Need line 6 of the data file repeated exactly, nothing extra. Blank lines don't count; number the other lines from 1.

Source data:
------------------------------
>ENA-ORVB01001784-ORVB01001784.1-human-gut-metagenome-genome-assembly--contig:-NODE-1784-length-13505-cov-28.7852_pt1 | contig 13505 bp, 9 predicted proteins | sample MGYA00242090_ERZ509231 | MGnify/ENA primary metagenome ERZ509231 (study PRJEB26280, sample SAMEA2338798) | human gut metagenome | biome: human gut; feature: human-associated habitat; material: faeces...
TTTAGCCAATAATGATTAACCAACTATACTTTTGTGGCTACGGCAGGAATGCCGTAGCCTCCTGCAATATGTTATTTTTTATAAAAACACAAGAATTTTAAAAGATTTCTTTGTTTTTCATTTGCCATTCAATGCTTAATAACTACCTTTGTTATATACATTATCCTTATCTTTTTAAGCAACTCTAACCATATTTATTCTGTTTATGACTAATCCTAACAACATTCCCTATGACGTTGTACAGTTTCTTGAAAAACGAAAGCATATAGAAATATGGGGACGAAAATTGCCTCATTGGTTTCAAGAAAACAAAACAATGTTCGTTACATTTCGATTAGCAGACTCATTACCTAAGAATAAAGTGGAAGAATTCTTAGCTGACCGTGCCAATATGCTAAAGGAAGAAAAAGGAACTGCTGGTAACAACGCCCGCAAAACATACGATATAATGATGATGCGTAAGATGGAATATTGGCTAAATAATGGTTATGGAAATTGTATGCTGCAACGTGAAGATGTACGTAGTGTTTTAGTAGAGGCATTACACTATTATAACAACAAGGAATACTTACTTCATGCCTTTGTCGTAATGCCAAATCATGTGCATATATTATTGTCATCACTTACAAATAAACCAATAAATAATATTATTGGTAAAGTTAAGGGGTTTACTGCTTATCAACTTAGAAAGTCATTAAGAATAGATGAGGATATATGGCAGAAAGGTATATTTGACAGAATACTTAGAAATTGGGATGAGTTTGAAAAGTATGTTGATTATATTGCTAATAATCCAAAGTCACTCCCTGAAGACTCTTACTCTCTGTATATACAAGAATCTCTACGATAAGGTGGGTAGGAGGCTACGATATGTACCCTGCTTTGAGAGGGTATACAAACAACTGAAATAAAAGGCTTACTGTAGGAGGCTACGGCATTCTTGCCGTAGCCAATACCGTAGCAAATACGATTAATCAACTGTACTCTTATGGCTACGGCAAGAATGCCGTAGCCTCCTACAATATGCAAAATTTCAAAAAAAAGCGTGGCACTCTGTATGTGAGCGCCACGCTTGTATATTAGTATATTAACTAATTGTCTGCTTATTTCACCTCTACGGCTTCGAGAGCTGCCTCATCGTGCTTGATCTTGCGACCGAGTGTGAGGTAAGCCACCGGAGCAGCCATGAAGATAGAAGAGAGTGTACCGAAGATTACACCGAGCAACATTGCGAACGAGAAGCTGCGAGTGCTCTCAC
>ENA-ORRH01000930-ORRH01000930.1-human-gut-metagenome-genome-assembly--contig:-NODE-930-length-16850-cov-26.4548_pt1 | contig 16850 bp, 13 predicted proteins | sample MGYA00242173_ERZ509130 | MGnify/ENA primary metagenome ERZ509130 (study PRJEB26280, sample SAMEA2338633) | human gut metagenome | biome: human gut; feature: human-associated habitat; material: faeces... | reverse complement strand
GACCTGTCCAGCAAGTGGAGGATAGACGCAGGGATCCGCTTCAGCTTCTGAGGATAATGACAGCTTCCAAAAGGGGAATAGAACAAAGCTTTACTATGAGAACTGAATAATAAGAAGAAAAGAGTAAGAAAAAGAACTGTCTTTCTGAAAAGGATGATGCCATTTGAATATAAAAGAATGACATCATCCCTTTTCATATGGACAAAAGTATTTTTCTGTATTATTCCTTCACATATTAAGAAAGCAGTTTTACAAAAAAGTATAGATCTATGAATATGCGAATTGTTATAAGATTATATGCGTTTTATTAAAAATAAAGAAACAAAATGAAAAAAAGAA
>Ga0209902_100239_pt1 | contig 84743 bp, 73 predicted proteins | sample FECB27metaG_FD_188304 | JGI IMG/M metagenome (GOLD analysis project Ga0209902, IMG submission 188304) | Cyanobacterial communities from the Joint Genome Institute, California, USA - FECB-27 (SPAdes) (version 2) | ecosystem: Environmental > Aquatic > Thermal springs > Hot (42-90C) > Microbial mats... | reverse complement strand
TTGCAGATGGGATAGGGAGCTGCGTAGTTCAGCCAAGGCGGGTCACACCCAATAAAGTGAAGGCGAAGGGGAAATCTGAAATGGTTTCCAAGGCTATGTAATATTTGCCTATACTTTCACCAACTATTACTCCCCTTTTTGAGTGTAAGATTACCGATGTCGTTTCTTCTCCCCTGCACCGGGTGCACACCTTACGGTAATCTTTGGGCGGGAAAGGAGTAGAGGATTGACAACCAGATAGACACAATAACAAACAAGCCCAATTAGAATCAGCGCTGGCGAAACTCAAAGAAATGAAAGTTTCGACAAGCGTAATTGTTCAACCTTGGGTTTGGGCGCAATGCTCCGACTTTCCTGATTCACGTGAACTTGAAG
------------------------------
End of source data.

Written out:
TTGCAGATGGGATAGGGAGCTGCGTAGTTCAGCCAAGGCGGGTCACACCCAATAAAGTGAAGGCGAAGGGGAAATCTGAAATGGTTTCCAAGGCTATGTAATATTTGCCTATACTTTCACCAACTATTACTCCCCTTTTTGAGTGTAAGATTACCGATGTCGTTTCTTCTCCCCTGCACCGGGTGCACACCTTACGGTAATCTTTGGGCGGGAAAGGAGTAGAGGATTGACAACCAGATAGACACAATAACAAACAAGCCCAATTAGAATCAGCGCTGGCGAAACTCAAAGAAATGAAAGTTTCGACAAGCGTAATTGTTCAACCTTGGGTTTGGGCGCAATGCTCCGACTTTCCTGATTCACGTGAACTTGAAG